Six digital reads to kickstart your 2022


FAO now offers digital formats of some of its top publications

FAO’s publications collection is a great source of knowledge for food, agriculture and more! ©FAO/Fabrizio Puzzilli

10/01/2022

As we enter a new year, now is the perfect time to reflect on what we’ve learned over the past 12 months and set new goals for the year ahead. And if those goals involve brushing up on your knowledge of things like food security, healthy diets and climate, you’ve come to the right place!

FAO’s publications collection contains a wealth of information on food, agriculture and more, and over the past year, we’ve also been working on making that information more accessible. FAO is now offering digital reports for many of its top publications, presenting information in a striking, easy-to-digest format – all at the scroll of a mouse or the tap of a screen.

Here’s just a small selection to whet your appetite! 

The State of Food and Agriculture 2021: Making agrifood systems more resilient to shocks and stresses

What better place to start than one of FAO’s most popular flagship publications, this year focusing on a hot topic: agrifood systems. Globally, these systems produce some 11 billion tonnes of food each year and form the backbone of many economies. In an ideal world, agrifood systems would be resilient, inclusive and sustainable, offering vibrant livelihoods and producing sufficient and safe food for all. Unfortunately, however, agrifood systems today fail to keep about 10 percent of the world’s population free from hunger. The State of Food and Agriculture 2021 highlights the problems facing agrifood systems today and explores how people, governments and policymakers can make these systems more resilient. It is essential reading for anyone interested in making our world more sustainable.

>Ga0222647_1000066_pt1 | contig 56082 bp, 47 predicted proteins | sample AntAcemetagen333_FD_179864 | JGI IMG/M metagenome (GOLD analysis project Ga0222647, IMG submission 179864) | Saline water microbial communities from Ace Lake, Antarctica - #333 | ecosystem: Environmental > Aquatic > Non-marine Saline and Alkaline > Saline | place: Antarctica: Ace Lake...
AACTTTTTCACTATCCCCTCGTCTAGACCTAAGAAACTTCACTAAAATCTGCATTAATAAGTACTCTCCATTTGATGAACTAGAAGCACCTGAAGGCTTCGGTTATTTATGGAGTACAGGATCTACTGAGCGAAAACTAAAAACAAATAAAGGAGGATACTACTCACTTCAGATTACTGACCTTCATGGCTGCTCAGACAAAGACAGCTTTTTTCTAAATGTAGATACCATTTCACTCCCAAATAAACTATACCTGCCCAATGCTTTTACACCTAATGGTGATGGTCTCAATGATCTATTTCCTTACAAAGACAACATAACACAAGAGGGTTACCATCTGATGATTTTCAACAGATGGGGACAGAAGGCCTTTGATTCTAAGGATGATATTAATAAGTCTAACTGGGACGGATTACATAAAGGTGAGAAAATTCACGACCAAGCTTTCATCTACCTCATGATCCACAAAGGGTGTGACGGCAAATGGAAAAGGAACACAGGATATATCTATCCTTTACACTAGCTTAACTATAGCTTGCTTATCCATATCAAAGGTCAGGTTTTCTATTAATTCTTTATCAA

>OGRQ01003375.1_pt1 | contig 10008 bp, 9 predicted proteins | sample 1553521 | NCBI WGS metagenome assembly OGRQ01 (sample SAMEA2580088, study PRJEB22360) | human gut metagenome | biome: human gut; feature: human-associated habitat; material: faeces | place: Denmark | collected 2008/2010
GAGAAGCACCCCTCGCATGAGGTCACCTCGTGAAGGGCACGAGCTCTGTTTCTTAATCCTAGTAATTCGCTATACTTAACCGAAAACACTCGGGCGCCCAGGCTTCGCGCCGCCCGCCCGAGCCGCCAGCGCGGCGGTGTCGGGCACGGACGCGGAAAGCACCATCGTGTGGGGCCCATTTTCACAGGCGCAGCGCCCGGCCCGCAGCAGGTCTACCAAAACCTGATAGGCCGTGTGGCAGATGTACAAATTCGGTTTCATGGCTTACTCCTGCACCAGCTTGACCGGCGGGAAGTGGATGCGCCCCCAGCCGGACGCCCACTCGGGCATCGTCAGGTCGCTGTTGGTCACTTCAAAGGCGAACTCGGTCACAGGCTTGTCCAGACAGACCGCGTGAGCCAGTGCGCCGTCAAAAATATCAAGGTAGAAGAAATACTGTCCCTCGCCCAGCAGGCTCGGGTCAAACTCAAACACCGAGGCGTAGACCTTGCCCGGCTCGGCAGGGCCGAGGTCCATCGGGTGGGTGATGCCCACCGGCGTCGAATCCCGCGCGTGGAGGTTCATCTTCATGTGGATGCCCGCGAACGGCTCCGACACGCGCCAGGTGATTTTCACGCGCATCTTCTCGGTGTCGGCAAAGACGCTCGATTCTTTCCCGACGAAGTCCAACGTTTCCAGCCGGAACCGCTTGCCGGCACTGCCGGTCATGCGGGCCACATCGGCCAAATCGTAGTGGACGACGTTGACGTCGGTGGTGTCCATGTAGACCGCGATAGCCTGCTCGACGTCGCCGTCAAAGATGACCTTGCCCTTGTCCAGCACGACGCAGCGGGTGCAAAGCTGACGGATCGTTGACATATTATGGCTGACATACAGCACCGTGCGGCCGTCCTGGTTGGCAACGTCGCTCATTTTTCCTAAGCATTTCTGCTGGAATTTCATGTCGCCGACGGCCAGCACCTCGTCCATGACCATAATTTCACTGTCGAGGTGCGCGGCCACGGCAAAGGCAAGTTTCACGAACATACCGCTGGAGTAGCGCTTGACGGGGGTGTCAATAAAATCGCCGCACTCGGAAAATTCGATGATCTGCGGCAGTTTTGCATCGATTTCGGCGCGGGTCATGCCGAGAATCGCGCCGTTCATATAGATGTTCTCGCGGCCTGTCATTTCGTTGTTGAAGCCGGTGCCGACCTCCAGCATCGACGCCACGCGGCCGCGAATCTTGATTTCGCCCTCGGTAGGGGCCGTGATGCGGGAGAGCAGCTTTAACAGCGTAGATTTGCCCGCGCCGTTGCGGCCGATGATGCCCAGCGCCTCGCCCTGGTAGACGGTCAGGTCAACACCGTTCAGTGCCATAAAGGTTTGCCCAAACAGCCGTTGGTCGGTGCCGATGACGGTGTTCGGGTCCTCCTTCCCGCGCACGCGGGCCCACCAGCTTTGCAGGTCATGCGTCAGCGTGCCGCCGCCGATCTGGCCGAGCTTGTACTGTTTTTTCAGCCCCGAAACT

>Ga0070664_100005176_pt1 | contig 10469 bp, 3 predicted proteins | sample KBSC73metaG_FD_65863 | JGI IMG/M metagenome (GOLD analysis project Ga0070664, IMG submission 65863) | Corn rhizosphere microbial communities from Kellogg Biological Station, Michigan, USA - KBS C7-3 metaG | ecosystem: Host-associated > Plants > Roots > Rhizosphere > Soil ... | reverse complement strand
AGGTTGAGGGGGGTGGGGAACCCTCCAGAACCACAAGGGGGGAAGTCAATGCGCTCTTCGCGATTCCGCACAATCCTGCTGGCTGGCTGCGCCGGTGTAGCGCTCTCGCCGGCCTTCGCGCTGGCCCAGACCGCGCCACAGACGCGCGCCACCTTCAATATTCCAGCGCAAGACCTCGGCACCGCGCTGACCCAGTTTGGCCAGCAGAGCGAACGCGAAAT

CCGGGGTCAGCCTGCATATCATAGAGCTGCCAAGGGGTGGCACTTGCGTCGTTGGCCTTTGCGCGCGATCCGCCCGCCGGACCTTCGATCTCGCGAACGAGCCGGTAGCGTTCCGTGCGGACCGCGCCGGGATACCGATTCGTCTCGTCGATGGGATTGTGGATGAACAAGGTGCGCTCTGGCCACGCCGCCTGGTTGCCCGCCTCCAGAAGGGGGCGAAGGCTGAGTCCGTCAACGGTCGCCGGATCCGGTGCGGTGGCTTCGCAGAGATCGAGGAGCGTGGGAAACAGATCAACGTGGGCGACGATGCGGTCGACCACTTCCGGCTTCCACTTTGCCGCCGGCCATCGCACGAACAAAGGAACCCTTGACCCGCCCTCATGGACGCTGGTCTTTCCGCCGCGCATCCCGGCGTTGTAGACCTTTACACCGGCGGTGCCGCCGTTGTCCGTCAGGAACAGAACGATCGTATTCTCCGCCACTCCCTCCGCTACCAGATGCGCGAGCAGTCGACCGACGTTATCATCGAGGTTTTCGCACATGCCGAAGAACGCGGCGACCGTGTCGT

Whether it’s food, agriculture, nutrition or climate change that you’re interested in, FAO has a publication for you. Left/top: ©FAO/Olivier Asselin. Right/bottom: ©FAO/Miguel Schincariol

The State of Food Security and Nutrition in the World 2021: Transforming food systems for food security, improved nutrition and affordable healthy diets for all 

The COVID-19 pandemic has had a negative impact on many people, businesses, sectors and initiatives – including efforts to end world hunger. Before the pandemic hit, it was already going to be difficult to reach the goal of ending world hunger and malnutrition in all its forms by 2030. Now, this goal is significantly more challenging. The State of Food Security and Nutrition 2021 presents the first global assessment of food insecurity and malnutrition for 2020 and offers some indication of what hunger and malnutrition would look like by 2030, in a scenario further complicated by the pandemic. One of the key questions posed in this year’s report is: how did the world get to this critical point? To find out, give the report a read.

International Year of Fruits and Vegetables: background paper